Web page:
Have you ever longed for your devotions with God to create a deeper intimacy with Him? Does your heart cry for times of beautiful worship with God throughout the day?
If so, I pray that in today’s post, you’ll find encouragement for your quiet time and devotions with God. Here are a few details of my journey and how my devotional time actually turned into beautiful worship as a way of life.
My Early Quiet Times or Devotions with God
We call moments alone with God by names such as devotional or quiet times, or spiritual habits and disciplines. As a child and teenager, I probably considered my devotions with God as more of a discipline. Each week, I’d faithfully check off my ‘Bible reading box” as I read a chapter a day in God’s Word.
After I married, while my husband attended seminary, I worked for a Christmas businessman. He introduced me to writers like Andrew Murray and A. W. Tozer by reading out loud from their classic devotionals. That whetted my appetite for making devotions with God more than just a discipline. Attending worship services and small groups fed me on Sunday and provided community. But I longed to worship God alone in a deeper way throughout the week.
Where and How Do You Find Time for Personal Devotions with God?
Finding time for personal devotions with God can be a challenge. During my years as a young working wife, I would come home exhausted. During that season I kept a small booklet of mini-devotions in my purse. I took opportunities through the day to read one or two, shooting a prayer toward heaven for strength and thanking God for His goodness. It didn’t seem like much, but it was better than no time with God at all.
When my children were small, I was a stay-at-home mom. During that season, I was grateful to grab even five minutes alone reading a few Bible verses or a brief devotional along with a short prayer. One day when I darted into the bathroom for some quiet moments, I heard a shrill, high voice singing outside my door.
“I’m having my qui-et time. I’m having MY QUI-ET TIME!”
My preschool daughter was having her quiet time, but I was not.
But our personal devotions with God are not necessarily always quiet. I still remember the story of sixteenth-century Bro. Lawrence, who called himself “the lord of all pots and pans.” He thought God had lofty purposes for His life, and He would spend large portions of his day worshiping, praying, and spending devotional time with God.
Instead, his duties planted him in the middle of a noisy kitchen washing pots and pans, while others called out to him constantly for various tasks. Yet that’s exactly where His “devotions with God” grew into an intimate relationship—and beautiful worship as a way of life—with God.
And Bro. Lawrence was not the only one who experienced that situation. The first martyred Christian, Stephen (Acts 7), grew intimately acquainted with the “God of Kitchen Duty.” You might enjoy reading about him in my book 40 Days in God’s Presence.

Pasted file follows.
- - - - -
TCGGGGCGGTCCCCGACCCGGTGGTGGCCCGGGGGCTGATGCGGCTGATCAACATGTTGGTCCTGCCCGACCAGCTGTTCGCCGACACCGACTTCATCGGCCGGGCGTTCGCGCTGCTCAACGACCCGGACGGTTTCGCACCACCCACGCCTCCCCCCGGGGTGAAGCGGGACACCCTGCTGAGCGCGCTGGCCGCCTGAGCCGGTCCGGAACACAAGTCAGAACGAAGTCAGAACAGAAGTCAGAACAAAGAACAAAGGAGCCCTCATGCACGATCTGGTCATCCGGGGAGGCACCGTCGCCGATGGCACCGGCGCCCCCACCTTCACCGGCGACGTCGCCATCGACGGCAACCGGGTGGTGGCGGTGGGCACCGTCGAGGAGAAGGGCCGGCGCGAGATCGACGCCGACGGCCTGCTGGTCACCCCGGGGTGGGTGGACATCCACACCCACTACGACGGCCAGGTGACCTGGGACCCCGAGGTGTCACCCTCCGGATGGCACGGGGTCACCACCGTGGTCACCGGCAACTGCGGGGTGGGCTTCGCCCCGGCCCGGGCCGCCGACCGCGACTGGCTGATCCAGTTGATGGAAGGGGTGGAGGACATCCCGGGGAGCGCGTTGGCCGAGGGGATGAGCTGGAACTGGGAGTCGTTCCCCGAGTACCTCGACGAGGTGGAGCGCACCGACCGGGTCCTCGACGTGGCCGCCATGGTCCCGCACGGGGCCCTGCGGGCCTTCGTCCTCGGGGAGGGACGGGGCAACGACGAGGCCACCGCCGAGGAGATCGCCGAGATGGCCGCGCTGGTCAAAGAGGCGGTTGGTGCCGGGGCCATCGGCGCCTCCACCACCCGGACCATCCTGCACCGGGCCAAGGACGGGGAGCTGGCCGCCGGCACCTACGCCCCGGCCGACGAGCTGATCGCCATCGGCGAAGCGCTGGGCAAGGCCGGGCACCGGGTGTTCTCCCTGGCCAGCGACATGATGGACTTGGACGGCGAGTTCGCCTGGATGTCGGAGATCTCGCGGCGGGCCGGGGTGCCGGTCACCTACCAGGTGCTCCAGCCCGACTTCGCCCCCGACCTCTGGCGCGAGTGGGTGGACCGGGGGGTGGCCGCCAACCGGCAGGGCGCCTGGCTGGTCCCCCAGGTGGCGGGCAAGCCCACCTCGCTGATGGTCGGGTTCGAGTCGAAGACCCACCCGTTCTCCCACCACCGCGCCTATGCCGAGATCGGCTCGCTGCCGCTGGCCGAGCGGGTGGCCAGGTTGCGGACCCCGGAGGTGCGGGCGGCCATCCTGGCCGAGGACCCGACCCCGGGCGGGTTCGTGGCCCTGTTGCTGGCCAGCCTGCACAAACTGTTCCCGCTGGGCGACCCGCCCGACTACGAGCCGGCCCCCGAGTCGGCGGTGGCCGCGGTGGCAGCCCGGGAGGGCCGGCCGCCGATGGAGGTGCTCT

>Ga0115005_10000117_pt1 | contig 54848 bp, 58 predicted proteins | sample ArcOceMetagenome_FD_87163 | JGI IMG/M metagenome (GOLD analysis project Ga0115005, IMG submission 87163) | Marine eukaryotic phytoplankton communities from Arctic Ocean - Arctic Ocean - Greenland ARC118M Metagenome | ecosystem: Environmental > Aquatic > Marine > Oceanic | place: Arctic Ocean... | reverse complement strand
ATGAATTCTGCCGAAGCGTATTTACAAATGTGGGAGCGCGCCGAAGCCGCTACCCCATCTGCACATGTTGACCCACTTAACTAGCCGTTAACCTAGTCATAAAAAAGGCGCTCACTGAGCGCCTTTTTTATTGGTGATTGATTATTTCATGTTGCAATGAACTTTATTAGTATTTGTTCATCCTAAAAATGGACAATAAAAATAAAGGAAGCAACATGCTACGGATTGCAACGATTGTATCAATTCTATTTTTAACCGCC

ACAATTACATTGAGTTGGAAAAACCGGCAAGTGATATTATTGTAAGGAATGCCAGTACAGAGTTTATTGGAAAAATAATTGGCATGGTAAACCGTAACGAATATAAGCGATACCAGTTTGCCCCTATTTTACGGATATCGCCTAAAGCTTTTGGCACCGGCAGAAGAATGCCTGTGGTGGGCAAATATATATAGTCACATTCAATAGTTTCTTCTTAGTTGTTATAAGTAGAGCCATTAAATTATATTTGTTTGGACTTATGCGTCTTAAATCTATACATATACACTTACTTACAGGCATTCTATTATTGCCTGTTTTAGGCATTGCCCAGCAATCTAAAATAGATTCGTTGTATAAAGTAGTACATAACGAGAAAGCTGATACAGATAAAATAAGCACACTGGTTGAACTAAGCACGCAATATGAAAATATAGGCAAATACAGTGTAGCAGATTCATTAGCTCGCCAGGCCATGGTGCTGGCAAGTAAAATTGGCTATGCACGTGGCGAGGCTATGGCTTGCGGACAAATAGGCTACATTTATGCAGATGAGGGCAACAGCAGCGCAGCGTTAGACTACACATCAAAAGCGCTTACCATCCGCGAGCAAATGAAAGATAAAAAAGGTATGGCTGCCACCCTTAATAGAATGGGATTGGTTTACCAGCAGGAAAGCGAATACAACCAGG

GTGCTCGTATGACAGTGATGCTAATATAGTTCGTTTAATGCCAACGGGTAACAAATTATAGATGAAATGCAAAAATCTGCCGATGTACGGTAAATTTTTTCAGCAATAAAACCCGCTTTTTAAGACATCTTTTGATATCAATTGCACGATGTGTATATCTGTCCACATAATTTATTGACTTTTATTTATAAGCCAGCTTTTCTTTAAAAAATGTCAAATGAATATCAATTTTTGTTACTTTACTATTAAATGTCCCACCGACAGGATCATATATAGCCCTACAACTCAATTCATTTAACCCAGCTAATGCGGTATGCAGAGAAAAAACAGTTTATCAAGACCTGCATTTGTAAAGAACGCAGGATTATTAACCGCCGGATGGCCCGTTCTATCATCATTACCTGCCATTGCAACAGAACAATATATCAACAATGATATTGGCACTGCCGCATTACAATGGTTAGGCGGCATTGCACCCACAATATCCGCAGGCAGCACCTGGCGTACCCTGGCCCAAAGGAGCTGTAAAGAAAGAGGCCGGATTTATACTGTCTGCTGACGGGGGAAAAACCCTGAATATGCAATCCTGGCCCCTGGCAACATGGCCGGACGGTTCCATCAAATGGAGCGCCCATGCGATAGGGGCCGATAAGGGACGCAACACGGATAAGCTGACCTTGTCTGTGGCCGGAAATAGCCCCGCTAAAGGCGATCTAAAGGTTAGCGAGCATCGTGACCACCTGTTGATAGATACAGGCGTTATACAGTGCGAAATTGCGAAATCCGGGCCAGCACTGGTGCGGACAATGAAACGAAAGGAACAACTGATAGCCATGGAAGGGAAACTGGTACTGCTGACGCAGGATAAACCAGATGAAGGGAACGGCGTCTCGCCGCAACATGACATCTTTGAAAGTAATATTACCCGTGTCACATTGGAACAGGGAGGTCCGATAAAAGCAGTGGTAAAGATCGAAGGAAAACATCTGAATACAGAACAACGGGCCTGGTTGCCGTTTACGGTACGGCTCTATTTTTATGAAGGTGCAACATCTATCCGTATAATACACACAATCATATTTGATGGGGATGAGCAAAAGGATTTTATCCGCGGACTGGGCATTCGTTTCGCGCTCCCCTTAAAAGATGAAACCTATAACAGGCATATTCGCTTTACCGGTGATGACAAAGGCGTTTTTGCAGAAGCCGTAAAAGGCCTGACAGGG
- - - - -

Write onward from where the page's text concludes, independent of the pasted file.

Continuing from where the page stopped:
Our Personal Devotions with God Can Change Through the Seasons of Life
Through the years, God used both good times and challenging times to increase my thirst for Him. Once our kids started school, a quiet house greeted me since I was able to work at home. I “stole” a few chunks of time each day, in between the mounds of laundry and pressing ministry and family needs of that season. My time with God began to grow deeper and sweeter.
Sometimes that meant arising earlier than my household or prayer walking with Jesus. Reading God’s Word, using devotionals, and spending moments with Him in prayer fueled my desire for more. That’s when my devotions with God began to grow from habit to sweet worship.
Even when I would work outside my home for short periods of time, the longing for deep intimacy and connection with God continued. Because my husband was in the ministry, I often had to be creative about finding time for devotions with God. I never wanted church activity to substitute or eliminate a deeper need for intimacy with Him and for personal time alone with God.
Unconfessed sin in our lives can break our fellowship with God temporarily, and we’ve all experienced those times, haven’t we? When those “unpleasant” times would try to steal my joy, I could feel the distance and the change in my devotions with God. But my patient, heavenly Father would always nudge me back, sometimes painfully, while assuring me of His grace and love. His faithfulness and love are unchangeable.
Devotions with God Is All About Relationship
Even as I began to write full-time at home years ago, challenges still arose. Seasons and circumstances can affect us spiritually, emotionally, and physically—things we can’t always control. Illness, stress, life. But God knows that. And His love is more powerful than any circumstances or feelings that threaten to upset the balance of our lives or our devotion to Him.
God doesn’t set the timer on our devotional life. He knows our hearts better than we do. Although this post talks more about our “structured” time with God, we express our devotion to Him in so many ways: through our service to Him, with our spiritual gifts and talents, and as we give to others because of our love for Him.